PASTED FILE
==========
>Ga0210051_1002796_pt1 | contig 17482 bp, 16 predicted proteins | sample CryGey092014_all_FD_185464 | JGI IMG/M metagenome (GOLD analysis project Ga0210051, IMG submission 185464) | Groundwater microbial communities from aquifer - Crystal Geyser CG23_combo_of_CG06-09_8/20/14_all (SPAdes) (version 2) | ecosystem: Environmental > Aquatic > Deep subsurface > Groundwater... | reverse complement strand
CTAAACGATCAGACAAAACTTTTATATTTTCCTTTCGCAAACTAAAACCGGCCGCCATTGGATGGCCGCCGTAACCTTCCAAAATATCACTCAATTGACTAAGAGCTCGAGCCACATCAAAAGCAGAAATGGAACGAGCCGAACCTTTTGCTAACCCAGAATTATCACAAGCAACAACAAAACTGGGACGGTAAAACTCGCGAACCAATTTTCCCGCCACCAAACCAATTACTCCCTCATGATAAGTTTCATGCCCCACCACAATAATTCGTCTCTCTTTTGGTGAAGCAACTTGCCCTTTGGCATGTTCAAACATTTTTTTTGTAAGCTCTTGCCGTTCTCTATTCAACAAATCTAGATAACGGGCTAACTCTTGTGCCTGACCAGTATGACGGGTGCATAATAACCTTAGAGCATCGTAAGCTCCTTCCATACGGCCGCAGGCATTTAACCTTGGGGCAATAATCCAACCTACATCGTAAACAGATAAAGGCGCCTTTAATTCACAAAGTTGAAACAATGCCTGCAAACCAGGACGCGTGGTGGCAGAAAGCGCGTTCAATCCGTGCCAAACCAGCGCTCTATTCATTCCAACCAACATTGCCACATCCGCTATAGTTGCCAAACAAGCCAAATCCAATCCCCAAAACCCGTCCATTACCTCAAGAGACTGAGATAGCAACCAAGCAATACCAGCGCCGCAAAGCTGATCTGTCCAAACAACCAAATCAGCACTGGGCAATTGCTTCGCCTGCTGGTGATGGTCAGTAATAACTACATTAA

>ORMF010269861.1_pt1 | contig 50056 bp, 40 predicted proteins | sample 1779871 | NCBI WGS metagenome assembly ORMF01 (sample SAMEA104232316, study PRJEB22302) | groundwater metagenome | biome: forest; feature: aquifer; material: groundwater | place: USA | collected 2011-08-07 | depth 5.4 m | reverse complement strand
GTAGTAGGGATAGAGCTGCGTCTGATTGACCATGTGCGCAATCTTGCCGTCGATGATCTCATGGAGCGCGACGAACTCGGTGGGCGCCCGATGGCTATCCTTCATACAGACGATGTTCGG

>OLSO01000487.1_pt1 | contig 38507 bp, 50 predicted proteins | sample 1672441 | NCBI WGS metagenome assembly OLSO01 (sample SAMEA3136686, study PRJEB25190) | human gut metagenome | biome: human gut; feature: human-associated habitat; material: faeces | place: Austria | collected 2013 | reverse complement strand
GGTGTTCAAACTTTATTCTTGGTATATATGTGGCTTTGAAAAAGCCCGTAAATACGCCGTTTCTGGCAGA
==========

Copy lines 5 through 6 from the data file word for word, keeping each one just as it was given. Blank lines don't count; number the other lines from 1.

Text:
>OLSO01000487.1_pt1 | contig 38507 bp, 50 predicted proteins | sample 1672441 | NCBI WGS metagenome assembly OLSO01 (sample SAMEA3136686, study PRJEB25190) | human gut metagenome | biome: human gut; feature: human-associated habitat; material: faeces | place: Austria | collected 2013 | reverse complement strand
GGTGTTCAAACTTTATTCTTGGTATATATGTGGCTTTGAAAAAGCCCGTAAATACGCCGTTTCTGGCAGA